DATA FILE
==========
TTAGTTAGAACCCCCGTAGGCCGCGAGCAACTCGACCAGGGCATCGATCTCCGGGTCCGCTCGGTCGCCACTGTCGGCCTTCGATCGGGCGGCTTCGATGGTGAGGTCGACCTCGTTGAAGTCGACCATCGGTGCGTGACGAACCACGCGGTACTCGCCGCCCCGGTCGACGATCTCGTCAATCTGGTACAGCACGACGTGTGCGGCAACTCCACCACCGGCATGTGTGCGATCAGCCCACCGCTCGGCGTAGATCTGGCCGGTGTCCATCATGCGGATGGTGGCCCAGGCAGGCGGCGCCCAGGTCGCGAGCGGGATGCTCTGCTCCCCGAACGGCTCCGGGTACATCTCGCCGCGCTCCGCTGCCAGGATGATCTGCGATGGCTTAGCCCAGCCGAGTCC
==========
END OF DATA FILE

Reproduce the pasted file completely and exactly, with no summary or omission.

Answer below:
TTAGTTAGAACCCCCGTAGGCCGCGAGCAACTCGACCAGGGCATCGATCTCCGGGTCCGCTCGGTCGCCACTGTCGGCCTTCGATCGGGCGGCTTCGATGGTGAGGTCGACCTCGTTGAAGTCGACCATCGGTGCGTGACGAACCACGCGGTACTCGCCGCCCCGGTCGACGATCTCGTCAATCTGGTACAGCACGACGTGTGCGGCAACTCCACCACCGGCATGTGTGCGATCAGCCCACCGCTCGGCGTAGATCTGGCCGGTGTCCATCATGCGGATGGTGGCCCAGGCAGGCGGCGCCCAGGTCGCGAGCGGGATGCTCTGCTCCCCGAACGGCTCCGGGTACATCTCGCCGCGCTCCGCTGCCAGGATGATCTGCGATGGCTTAGCCCAGCCGAGTCC